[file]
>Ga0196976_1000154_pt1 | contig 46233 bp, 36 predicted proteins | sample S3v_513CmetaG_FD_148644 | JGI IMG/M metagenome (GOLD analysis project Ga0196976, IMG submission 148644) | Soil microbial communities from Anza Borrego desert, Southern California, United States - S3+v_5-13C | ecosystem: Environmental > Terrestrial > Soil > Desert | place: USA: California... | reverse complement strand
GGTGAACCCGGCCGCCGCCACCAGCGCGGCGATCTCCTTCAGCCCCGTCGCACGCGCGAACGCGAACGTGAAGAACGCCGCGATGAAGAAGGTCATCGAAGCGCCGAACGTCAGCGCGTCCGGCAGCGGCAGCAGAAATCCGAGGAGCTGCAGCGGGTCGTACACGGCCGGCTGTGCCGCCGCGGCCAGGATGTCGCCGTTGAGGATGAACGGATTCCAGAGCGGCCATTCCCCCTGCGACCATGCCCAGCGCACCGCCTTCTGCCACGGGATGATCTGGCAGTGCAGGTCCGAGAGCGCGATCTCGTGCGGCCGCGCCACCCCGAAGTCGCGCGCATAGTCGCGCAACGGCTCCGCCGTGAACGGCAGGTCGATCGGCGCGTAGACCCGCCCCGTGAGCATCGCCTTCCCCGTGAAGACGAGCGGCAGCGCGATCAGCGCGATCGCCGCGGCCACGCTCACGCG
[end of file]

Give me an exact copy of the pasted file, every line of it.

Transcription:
>Ga0196976_1000154_pt1 | contig 46233 bp, 36 predicted proteins | sample S3v_513CmetaG_FD_148644 | JGI IMG/M metagenome (GOLD analysis project Ga0196976, IMG submission 148644) | Soil microbial communities from Anza Borrego desert, Southern California, United States - S3+v_5-13C | ecosystem: Environmental > Terrestrial > Soil > Desert | place: USA: California... | reverse complement strand
GGTGAACCCGGCCGCCGCCACCAGCGCGGCGATCTCCTTCAGCCCCGTCGCACGCGCGAACGCGAACGTGAAGAACGCCGCGATGAAGAAGGTCATCGAAGCGCCGAACGTCAGCGCGTCCGGCAGCGGCAGCAGAAATCCGAGGAGCTGCAGCGGGTCGTACACGGCCGGCTGTGCCGCCGCGGCCAGGATGTCGCCGTTGAGGATGAACGGATTCCAGAGCGGCCATTCCCCCTGCGACCATGCCCAGCGCACCGCCTTCTGCCACGGGATGATCTGGCAGTGCAGGTCCGAGAGCGCGATCTCGTGCGGCCGCGCCACCCCGAAGTCGCGCGCATAGTCGCGCAACGGCTCCGCCGTGAACGGCAGGTCGATCGGCGCGTAGACCCGCCCCGTGAGCATCGCCTTCCCCGTGAAGACGAGCGGCAGCGCGATCAGCGCGATCGCCGCGGCCACGCTCACGCG